The Critical Path to TB Drug Regimens (CPTR Initiative) is a public‐private partnership initiated in March 2010 by Critical Path Institute (C-Path), the Bill & Melinda Gates Foundation (BMGF) and the Global Alliance for TB Drug Development (TB Alliance). C-Path leads the CPTR Regulatory Science Consortium and the CPTR Rapid Drug Susceptibility Testing (RDST) Consortium, with participation from the pharmaceutical industry, academia, as well as, national and global government agencies, in order to:
- Develop and integrate data standards
- Qualify biomarkers through the FDA/EMA
- Develop quantitative disease progression (natural history) models
- Create disease response metrics, develop target product profiles and supporting assays
- Develop new pharmacokinetic/dynamic measures of drug interactions
Often considered a disease of the past, TB kills 1.7 million people every year. It is one of the world’s deadliest pandemic diseases, exacerbated by global poverty, the AIDS epidemic, and drug resistance. With a person dying of TB every 20 seconds and currently available drugs (almost 50 years old) that require unacceptably long, complicated and expensive regimens (6-30 month regimens with multiple drugs), there is a dire need for faster-acting drugs to treat TB in all its forms that are effective, affordable, and accessible. The treatment of active TB requires a combination of multiple drugs to be effective. In recent years, there has been a greater understanding of the importance of developing novel treatments using drug combinations from the start of the drug development process, rather than waiting for new single agent drugs to receive regulatory approval before combining them. It’s time to bring TB science into the 21st century.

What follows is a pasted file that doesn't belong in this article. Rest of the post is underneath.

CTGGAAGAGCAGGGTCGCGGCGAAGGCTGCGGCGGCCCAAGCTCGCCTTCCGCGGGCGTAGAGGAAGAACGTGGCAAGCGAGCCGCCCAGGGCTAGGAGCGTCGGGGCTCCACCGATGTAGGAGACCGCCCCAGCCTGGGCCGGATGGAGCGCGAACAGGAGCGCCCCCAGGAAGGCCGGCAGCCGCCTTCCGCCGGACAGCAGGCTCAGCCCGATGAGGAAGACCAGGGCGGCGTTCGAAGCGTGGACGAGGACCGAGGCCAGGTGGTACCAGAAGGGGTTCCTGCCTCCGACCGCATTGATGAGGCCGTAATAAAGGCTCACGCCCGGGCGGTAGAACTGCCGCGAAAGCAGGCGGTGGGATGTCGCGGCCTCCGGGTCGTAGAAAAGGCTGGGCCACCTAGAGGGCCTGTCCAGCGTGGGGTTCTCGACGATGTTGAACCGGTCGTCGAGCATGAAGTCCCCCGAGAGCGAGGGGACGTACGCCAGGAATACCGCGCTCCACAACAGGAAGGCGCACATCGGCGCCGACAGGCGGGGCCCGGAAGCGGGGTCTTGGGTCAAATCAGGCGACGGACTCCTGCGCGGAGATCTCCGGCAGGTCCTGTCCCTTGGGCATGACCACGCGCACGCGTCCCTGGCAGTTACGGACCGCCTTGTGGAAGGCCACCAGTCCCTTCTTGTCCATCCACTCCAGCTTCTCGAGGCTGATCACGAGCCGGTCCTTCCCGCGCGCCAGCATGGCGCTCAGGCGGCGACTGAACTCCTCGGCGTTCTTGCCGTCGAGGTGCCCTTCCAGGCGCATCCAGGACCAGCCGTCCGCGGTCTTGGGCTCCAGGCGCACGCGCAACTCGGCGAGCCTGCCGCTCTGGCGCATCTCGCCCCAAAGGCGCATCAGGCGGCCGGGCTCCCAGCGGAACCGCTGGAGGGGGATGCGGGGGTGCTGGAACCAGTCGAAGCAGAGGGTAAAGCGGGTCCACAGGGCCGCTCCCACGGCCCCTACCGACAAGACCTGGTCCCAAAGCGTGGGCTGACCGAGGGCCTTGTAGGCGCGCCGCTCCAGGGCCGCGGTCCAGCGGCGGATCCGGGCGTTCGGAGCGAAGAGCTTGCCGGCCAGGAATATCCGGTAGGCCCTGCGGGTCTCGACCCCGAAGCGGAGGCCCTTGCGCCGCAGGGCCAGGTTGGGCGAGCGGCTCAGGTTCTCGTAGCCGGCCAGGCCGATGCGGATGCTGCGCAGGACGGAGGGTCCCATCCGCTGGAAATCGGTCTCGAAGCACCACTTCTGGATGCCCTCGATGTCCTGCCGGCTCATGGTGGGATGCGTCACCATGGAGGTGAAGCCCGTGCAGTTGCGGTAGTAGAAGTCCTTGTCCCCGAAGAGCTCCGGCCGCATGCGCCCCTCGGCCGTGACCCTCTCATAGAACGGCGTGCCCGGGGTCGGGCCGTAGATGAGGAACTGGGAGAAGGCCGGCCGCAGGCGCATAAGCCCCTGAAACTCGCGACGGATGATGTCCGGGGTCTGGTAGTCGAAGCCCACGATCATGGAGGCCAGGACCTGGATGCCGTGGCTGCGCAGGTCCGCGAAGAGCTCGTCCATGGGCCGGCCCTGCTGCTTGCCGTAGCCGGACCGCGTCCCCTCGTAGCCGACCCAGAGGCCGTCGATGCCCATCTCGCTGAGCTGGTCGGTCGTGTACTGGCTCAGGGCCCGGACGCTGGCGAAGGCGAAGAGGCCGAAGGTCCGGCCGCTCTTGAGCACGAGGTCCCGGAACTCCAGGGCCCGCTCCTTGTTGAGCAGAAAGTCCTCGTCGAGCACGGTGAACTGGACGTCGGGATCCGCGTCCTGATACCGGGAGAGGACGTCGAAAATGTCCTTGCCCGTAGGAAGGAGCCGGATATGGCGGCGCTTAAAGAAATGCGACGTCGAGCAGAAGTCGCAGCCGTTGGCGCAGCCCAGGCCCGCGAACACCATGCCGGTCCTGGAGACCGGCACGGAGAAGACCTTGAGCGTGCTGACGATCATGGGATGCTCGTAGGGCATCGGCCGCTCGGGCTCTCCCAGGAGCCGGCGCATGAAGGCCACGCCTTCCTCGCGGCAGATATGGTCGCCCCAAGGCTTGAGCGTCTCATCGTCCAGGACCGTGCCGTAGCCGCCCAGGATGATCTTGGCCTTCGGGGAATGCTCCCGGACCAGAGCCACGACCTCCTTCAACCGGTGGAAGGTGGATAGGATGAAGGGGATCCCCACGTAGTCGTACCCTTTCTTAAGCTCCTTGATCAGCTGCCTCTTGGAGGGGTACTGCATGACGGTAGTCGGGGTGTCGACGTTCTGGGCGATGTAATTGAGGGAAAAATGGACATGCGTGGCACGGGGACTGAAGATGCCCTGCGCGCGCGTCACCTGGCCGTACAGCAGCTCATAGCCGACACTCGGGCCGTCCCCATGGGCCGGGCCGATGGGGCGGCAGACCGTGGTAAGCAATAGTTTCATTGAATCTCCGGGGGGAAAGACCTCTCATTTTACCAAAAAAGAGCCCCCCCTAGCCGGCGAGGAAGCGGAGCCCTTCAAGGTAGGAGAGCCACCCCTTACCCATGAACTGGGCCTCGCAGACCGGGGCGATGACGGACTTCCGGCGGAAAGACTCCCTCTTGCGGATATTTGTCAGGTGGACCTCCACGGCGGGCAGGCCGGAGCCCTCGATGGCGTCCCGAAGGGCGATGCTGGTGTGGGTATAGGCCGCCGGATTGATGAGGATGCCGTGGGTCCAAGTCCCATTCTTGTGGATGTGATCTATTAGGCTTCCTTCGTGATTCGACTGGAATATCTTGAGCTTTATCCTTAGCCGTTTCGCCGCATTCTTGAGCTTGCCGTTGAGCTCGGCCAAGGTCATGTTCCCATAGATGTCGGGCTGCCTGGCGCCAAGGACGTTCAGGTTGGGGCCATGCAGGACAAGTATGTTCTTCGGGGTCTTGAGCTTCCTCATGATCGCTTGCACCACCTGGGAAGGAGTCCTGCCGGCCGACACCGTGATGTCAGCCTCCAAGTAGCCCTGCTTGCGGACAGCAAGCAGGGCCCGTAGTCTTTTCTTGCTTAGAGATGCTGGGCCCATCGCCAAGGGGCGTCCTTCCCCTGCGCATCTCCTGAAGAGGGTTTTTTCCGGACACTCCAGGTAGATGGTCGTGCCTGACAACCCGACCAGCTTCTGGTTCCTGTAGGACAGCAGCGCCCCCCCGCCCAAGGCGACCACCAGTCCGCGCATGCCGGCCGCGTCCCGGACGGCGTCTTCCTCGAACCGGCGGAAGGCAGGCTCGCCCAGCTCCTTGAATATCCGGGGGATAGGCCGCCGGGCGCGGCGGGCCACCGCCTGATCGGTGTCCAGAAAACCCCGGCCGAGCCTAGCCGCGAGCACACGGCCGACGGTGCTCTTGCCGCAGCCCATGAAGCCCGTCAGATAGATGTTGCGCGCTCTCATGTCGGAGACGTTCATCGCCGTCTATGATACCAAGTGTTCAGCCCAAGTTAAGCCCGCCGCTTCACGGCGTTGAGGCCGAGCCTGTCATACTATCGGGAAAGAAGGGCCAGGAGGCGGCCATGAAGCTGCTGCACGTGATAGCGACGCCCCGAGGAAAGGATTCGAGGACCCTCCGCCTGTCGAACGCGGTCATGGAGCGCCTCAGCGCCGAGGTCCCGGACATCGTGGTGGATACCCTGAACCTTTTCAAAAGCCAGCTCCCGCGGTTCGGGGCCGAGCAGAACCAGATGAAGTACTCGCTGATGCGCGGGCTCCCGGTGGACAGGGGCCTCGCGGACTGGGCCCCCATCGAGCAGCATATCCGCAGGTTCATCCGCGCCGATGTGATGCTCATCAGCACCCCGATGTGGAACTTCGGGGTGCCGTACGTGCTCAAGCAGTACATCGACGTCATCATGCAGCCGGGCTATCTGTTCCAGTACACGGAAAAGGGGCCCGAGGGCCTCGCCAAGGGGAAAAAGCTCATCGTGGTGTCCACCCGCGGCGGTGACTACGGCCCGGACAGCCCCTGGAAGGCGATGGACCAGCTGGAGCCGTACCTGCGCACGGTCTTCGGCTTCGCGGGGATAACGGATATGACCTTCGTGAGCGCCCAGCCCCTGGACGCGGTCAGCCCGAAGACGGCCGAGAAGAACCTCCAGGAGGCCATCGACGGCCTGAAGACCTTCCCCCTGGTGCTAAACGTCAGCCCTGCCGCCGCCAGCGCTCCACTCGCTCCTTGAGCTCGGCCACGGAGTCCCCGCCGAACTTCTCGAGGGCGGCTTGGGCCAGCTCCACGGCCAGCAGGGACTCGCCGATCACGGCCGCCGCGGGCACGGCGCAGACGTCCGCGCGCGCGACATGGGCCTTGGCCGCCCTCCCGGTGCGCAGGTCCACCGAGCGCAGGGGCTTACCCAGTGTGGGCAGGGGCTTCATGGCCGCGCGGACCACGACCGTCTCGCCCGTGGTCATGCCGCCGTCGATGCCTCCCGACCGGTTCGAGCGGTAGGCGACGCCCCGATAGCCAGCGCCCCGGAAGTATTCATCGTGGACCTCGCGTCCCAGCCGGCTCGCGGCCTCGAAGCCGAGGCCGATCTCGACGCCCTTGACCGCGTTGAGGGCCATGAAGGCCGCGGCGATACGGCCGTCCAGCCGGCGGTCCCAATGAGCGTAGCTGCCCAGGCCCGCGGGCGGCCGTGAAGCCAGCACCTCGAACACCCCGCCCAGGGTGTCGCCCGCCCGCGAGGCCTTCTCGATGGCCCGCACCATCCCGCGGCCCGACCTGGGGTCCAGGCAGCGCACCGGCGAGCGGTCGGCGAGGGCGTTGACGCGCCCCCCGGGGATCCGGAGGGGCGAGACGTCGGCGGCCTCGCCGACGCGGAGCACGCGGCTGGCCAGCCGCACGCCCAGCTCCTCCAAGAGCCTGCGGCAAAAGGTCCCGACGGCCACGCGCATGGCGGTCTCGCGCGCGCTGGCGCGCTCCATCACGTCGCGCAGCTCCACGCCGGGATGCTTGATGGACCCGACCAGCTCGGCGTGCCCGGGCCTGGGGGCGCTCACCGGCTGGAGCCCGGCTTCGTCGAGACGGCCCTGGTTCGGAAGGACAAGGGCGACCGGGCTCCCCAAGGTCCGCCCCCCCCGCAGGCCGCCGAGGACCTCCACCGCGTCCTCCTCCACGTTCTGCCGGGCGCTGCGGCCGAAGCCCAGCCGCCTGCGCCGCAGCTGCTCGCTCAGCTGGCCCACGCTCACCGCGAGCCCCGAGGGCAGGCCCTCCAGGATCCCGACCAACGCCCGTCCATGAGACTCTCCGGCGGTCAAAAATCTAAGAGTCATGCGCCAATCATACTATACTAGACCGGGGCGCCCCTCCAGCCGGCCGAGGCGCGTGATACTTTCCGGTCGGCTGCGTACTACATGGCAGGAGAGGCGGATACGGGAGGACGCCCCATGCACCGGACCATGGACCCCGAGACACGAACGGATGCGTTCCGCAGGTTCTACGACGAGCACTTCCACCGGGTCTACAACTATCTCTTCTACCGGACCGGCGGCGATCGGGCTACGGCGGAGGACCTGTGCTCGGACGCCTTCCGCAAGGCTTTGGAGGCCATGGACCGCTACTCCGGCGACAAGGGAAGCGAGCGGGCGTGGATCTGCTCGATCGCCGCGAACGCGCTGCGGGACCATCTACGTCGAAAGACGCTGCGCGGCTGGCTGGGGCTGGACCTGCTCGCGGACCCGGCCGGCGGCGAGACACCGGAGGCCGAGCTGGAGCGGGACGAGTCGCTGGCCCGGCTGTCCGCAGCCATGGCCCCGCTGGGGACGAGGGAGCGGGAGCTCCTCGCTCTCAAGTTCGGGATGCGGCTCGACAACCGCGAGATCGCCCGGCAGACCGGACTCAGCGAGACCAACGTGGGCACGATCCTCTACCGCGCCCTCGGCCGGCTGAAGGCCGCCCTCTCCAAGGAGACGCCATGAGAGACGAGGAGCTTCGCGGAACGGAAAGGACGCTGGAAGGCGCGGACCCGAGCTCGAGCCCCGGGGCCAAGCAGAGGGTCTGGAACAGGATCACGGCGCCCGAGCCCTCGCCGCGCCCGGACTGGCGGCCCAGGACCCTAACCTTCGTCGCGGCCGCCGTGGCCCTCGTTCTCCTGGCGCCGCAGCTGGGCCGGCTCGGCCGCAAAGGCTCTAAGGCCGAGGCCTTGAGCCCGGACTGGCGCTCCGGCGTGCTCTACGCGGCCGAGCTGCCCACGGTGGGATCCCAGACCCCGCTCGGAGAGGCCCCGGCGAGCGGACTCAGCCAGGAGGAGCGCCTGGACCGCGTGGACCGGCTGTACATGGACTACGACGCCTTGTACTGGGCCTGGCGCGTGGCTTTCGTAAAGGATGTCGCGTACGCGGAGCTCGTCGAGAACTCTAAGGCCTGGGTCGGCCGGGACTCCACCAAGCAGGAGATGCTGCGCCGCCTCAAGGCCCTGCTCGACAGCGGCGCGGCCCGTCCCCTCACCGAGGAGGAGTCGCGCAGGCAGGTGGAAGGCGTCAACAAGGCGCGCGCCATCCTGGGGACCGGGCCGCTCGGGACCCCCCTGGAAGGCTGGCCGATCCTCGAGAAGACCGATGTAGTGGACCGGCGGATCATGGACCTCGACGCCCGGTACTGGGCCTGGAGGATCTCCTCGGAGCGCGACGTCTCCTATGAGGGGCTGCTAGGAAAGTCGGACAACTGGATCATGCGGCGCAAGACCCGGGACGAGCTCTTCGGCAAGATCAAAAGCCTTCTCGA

The mission of the Critical Path to TB Drug Regimens (CPTR) Initiative is to accelerate the development of novel TB drug regimens that are safer, shorter in duration, and more efficacious than the current standard-of-care as well as accelerate the deployment of a genomic clinical interpretation knowledge base of mutations associated with TB drug resistance for supporting patient management. CPTR’s work is led by engaged and committed, cross-sector teams spanning 26 academic institutions, 20 non-governmental organizations, seven pharmaceutical and 18 diagnostic industry partners, and five global government bodies.